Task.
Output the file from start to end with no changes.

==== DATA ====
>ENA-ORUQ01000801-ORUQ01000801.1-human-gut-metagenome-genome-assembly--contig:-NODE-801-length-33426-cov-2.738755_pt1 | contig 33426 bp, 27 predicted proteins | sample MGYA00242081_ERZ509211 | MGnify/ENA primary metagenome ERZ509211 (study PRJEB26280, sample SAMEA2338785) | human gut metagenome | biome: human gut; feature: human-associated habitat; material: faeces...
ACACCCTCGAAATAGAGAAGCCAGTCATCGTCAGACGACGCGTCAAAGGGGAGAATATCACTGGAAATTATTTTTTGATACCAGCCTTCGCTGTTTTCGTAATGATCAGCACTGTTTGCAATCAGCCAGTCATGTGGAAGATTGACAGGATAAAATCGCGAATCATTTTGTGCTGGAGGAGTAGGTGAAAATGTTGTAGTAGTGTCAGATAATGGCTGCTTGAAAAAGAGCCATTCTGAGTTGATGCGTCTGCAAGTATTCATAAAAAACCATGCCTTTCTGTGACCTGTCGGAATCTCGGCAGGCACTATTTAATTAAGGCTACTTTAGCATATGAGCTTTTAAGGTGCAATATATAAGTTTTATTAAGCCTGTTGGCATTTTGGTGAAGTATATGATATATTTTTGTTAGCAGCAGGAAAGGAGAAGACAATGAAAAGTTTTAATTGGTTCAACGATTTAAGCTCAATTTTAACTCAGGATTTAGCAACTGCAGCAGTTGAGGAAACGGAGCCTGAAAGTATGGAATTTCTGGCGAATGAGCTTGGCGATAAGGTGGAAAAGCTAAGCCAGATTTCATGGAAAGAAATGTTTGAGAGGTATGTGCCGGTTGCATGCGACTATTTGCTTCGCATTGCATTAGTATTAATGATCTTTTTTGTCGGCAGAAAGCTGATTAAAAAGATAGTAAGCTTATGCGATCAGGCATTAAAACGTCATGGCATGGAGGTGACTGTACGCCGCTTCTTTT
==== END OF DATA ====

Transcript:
>ENA-ORUQ01000801-ORUQ01000801.1-human-gut-metagenome-genome-assembly--contig:-NODE-801-length-33426-cov-2.738755_pt1 | contig 33426 bp, 27 predicted proteins | sample MGYA00242081_ERZ509211 | MGnify/ENA primary metagenome ERZ509211 (study PRJEB26280, sample SAMEA2338785) | human gut metagenome | biome: human gut; feature: human-associated habitat; material: faeces...
ACACCCTCGAAATAGAGAAGCCAGTCATCGTCAGACGACGCGTCAAAGGGGAGAATATCACTGGAAATTATTTTTTGATACCAGCCTTCGCTGTTTTCGTAATGATCAGCACTGTTTGCAATCAGCCAGTCATGTGGAAGATTGACAGGATAAAATCGCGAATCATTTTGTGCTGGAGGAGTAGGTGAAAATGTTGTAGTAGTGTCAGATAATGGCTGCTTGAAAAAGAGCCATTCTGAGTTGATGCGTCTGCAAGTATTCATAAAAAACCATGCCTTTCTGTGACCTGTCGGAATCTCGGCAGGCACTATTTAATTAAGGCTACTTTAGCATATGAGCTTTTAAGGTGCAATATATAAGTTTTATTAAGCCTGTTGGCATTTTGGTGAAGTATATGATATATTTTTGTTAGCAGCAGGAAAGGAGAAGACAATGAAAAGTTTTAATTGGTTCAACGATTTAAGCTCAATTTTAACTCAGGATTTAGCAACTGCAGCAGTTGAGGAAACGGAGCCTGAAAGTATGGAATTTCTGGCGAATGAGCTTGGCGATAAGGTGGAAAAGCTAAGCCAGATTTCATGGAAAGAAATGTTTGAGAGGTATGTGCCGGTTGCATGCGACTATTTGCTTCGCATTGCATTAGTATTAATGATCTTTTTTGTCGGCAGAAAGCTGATTAAAAAGATAGTAAGCTTATGCGATCAGGCATTAAAACGTCATGGCATGGAGGTGACTGTACGCCGCTTCTTTT